Advertisers See Offline Results from Online Efforts

More and more research is showing that online marketing moves offline sales and brand perception. Advertisers are responding.

In a study released in April, DoubleClick and Information Resources concluded that six of eight brands tested showed sales increases as a result of online advertising. And in November, Dieringer Research Group’s American Interactive Consumer Survey pronounced that 40% of adults studied changed brand opinions based on Internet information.

“There has been a lot of skepticism about whether online could drive offline,” says Don Marshall, director of communications at Washingtonpost.Newsweek Interactive. “The light-bulbs are going off; advertisers have gotten smarter and realize it’s a real smart way to reach people.”

Lately, iVillage visitors have been greeted with an ad for Kellogg's Special K. Women.com browsers have seen ads for Nabisco’s reduced fat Wheat Thins and Triscuits. And last year, Colgate-Palmolive made a concerted effort to employ rich media and email newsletter ads as part of its $60 million launch for tooth whitening product, Simply White.

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“[Consumer Packaged Goods] has always been on the cutting edge of marketing science,” comments Nick Nyhan, president of research company, Dynamic Logic.

He points to the automotive industry as another aggressive user of online media. “They’re willing to make investments over the long term,” notes Nyhan in reference to a vehicle sales cycle that can last up to twenty years. Brands such as Chevy and Toyota have invested in online efforts like games and interactive research tools. Last year, Mercedes-benz was the first to sponsor Salon.com’s premium content. And of course, BMW’s short film series has become legendary in the ad world.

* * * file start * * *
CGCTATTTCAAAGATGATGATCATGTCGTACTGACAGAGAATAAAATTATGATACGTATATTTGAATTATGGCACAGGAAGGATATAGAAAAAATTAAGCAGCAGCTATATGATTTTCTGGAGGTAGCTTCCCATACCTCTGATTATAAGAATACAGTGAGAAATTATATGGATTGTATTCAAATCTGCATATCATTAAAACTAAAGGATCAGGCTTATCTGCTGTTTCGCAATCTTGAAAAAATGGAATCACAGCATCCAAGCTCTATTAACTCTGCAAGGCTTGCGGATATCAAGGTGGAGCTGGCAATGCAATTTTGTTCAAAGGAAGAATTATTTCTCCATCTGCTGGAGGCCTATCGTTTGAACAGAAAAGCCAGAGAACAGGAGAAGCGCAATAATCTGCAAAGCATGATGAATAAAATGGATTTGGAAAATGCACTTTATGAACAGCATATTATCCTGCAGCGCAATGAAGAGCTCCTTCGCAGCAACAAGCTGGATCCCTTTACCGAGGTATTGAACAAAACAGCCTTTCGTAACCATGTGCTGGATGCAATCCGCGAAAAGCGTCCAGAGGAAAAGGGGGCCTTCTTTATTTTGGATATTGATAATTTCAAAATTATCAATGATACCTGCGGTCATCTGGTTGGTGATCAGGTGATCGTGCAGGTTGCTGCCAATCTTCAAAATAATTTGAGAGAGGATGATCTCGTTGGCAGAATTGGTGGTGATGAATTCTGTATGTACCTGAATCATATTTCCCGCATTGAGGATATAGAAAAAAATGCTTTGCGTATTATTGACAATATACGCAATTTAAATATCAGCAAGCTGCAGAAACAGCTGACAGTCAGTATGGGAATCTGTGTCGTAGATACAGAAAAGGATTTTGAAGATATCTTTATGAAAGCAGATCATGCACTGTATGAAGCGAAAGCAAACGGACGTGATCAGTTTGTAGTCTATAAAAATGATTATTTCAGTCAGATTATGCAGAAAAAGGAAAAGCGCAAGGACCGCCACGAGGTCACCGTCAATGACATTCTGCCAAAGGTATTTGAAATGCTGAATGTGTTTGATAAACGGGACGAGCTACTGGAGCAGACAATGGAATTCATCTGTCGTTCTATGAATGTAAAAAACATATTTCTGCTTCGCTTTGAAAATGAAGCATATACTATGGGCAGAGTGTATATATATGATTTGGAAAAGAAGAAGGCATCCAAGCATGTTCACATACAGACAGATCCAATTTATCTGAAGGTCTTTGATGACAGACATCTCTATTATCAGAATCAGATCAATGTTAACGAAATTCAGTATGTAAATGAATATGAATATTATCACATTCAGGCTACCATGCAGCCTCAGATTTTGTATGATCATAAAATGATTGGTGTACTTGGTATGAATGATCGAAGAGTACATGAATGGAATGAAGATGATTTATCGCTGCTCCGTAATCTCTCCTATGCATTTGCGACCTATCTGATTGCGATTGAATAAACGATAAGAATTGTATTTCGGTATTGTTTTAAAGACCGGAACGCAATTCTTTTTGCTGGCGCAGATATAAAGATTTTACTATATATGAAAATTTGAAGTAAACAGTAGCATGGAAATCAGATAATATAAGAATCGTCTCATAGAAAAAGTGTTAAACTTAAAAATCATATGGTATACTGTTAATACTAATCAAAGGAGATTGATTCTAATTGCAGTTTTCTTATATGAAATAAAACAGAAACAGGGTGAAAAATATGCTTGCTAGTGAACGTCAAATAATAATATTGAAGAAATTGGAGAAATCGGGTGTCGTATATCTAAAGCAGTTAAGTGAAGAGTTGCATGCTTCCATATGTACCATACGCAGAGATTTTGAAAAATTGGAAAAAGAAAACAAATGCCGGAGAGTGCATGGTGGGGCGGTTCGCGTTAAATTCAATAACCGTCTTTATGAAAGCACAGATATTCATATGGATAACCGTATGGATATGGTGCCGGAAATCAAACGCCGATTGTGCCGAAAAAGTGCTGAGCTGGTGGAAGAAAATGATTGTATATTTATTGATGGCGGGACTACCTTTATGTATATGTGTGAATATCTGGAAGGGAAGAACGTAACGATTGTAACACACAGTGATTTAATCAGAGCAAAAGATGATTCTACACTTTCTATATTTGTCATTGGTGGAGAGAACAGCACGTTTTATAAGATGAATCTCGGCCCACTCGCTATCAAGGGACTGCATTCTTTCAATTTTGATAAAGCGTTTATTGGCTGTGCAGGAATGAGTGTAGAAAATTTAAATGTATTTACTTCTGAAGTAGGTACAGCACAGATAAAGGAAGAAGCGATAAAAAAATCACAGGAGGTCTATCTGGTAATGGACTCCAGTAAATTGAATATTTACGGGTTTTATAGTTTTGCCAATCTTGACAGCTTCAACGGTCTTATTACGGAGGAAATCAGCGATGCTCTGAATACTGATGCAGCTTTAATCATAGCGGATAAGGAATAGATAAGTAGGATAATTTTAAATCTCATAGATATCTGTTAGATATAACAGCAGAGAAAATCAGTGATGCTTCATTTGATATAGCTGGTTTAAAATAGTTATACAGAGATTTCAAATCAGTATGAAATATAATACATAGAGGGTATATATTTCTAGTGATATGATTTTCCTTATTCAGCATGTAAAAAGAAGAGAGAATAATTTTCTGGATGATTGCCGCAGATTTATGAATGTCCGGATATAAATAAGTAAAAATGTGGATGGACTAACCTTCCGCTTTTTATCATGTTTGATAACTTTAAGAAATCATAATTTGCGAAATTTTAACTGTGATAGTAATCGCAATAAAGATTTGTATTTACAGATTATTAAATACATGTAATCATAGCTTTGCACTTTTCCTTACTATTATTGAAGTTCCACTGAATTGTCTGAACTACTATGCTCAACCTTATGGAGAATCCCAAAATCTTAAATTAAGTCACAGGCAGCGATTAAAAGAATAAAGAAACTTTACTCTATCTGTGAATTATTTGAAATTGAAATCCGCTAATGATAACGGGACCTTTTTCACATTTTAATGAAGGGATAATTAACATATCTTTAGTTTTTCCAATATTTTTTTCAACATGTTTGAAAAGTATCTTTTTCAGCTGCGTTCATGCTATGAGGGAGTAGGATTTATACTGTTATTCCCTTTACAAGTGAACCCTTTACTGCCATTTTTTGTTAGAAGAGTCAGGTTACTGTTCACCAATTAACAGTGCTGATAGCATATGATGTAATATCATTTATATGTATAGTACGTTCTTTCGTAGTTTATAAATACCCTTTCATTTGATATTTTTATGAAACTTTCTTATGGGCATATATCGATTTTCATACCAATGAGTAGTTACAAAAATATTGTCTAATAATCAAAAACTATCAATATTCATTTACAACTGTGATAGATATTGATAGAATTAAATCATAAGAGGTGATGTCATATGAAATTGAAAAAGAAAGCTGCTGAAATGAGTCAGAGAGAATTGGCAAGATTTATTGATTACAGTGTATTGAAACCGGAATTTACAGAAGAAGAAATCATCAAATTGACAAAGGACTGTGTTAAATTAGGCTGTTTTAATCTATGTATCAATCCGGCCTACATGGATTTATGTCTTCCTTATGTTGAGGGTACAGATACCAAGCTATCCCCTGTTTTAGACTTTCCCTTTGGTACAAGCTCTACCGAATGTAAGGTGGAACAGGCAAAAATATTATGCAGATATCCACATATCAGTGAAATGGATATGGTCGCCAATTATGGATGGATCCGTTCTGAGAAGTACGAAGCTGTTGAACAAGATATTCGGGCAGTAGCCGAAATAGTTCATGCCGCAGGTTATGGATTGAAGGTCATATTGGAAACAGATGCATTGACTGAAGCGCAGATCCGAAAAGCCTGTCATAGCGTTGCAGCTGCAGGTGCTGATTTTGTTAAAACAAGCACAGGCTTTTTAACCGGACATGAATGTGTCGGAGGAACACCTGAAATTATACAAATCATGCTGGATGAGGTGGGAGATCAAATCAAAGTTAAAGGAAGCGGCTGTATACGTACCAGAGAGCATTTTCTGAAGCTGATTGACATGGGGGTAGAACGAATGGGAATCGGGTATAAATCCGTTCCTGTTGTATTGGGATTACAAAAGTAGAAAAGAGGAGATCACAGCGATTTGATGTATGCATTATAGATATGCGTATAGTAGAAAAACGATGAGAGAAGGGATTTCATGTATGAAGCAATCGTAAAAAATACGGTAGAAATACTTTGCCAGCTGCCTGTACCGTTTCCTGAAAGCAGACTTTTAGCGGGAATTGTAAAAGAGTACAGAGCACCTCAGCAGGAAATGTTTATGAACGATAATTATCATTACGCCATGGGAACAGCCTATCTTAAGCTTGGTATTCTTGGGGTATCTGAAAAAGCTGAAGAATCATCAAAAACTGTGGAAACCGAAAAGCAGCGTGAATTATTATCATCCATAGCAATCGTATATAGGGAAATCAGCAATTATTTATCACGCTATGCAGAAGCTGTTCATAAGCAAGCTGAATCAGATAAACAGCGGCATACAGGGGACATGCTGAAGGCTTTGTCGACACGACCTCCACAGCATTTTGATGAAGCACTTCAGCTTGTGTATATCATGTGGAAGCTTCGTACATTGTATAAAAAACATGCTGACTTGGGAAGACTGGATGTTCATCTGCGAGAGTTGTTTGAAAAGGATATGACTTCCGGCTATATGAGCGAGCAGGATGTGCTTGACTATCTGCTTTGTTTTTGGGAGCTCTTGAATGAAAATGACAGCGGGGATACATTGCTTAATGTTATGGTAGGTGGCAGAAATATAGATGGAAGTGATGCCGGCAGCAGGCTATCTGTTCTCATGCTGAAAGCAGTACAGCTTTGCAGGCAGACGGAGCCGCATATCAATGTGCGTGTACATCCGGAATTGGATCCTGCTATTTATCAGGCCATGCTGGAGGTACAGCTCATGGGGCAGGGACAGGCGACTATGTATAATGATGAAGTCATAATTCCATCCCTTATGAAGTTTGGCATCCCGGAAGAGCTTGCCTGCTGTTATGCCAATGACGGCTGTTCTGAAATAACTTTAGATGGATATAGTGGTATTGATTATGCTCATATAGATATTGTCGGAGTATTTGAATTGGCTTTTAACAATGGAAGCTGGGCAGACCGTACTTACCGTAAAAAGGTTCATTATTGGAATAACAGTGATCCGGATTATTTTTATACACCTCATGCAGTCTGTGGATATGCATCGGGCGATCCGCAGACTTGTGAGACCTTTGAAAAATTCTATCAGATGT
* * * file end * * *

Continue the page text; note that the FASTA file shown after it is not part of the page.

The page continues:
Other industry segments including Financial Services, Pharmaceuticals and Entertainment have shifted dollars online. “Each category has specific needs and must learn the unique value of the Internet within the marketing mix,” adds Dynamic Logic’s VP client development, Jeffrey Graham.

It’s not just the brands that are doing it, but the retailers themselves. “It’s a way to quickly rationalize online marketing without the big investments in backend structure or ecommerce,” observes Jack Feuer, executive director, HBR Interactive, a division of full service ad agency Hanft Byrne Raboy & Partners.

Charged with building a customer database for Goody's Family Stores, HBR made a printable coupon the overwhelming focus of the apparel chain’s site. A new email coupon was sent to registrants every two weeks thereafter, and each coupon featured a barcode for post-purchase tracking. HBR and Goody's found that customers who redeemed the coupons tended to spend at least 50% more per total shopping basket than those without coupons.

The Web’s ability to target zip codes and demographic segments is also key for retailers. WashingtonPost.com ran a campaign targeted to clustered zip codes for a furniture retailer with a challenge: prove that an online-only campaign running on WashingtonPost.com exclusively can increase sales by $200,000 dollars on the worst sales day of the week, Wednesday. By the second trial, the goal was exceeded. “When you’ve got clients picking up sales of $200,000 dollars a day, word gets out,” boasts Dave Beaupre, director of strategic partnerships at Washingtonpost.Newsweek Interactive. The publisher is working currently with thirty different retailer clients.

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